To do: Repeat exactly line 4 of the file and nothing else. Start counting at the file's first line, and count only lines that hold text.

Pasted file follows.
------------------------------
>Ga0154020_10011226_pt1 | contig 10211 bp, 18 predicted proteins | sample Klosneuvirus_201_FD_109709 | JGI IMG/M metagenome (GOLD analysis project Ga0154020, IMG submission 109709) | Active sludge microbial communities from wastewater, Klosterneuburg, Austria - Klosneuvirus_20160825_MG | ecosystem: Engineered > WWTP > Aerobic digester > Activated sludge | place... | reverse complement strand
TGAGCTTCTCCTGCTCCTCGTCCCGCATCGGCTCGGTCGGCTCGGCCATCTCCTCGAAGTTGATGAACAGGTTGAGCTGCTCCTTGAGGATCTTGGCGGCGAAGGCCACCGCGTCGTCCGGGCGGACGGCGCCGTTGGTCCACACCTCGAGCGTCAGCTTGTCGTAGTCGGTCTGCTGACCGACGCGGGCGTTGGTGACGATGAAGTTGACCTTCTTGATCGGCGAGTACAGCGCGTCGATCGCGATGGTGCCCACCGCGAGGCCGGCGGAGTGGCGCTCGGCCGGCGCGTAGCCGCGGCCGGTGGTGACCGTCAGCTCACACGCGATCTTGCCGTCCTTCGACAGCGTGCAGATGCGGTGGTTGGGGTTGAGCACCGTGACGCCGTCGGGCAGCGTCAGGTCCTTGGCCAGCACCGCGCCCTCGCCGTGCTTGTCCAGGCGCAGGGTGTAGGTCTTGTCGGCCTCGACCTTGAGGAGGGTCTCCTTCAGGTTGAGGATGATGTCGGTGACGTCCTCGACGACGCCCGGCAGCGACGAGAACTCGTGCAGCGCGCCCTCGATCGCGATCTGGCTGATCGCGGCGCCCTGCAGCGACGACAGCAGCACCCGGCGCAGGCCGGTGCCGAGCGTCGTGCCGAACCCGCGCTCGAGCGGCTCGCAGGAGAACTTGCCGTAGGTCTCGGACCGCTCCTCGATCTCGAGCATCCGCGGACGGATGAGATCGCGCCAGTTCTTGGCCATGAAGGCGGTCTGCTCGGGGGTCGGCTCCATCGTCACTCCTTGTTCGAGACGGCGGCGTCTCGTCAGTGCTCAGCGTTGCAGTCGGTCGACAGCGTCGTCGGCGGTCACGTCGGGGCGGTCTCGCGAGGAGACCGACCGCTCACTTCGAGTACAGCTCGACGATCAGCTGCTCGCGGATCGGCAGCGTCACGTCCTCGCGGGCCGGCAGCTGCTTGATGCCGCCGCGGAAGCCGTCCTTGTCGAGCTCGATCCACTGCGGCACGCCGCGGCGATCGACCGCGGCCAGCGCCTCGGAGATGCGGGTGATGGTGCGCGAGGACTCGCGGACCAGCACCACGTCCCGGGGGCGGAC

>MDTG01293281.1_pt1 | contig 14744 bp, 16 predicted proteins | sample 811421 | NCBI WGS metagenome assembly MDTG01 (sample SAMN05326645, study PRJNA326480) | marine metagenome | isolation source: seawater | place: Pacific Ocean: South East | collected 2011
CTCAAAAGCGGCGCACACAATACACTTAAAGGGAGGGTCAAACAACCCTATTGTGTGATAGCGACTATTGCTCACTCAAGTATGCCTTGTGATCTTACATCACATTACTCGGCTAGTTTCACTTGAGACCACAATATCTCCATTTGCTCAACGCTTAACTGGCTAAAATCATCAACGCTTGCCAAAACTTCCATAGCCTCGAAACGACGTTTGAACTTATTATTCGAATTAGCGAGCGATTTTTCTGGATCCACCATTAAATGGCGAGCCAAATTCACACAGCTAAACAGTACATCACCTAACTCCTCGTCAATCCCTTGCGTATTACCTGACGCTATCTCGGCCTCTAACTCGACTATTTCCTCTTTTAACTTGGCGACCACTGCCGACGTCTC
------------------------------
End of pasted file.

CTCAAAAGCGGCGCACACAATACACTTAAAGGGAGGGTCAAACAACCCTATTGTGTGATAGCGACTATTGCTCACTCAAGTATGCCTTGTGATCTTACATCACATTACTCGGCTAGTTTCACTTGAGACCACAATATCTCCATTTGCTCAACGCTTAACTGGCTAAAATCATCAACGCTTGCCAAAACTTCCATAGCCTCGAAACGACGTTTGAACTTATTATTCGAATTAGCGAGCGATTTTTCTGGATCCACCATTAAATGGCGAGCCAAATTCACACAGCTAAACAGTACATCACCTAACTCCTCGTCAATCCCTTGCGTATTACCTGACGCTATCTCGGCCTCTAACTCGACTATTTCCTCTTTTAACTTGGCGACCACTGCCGACGTCTC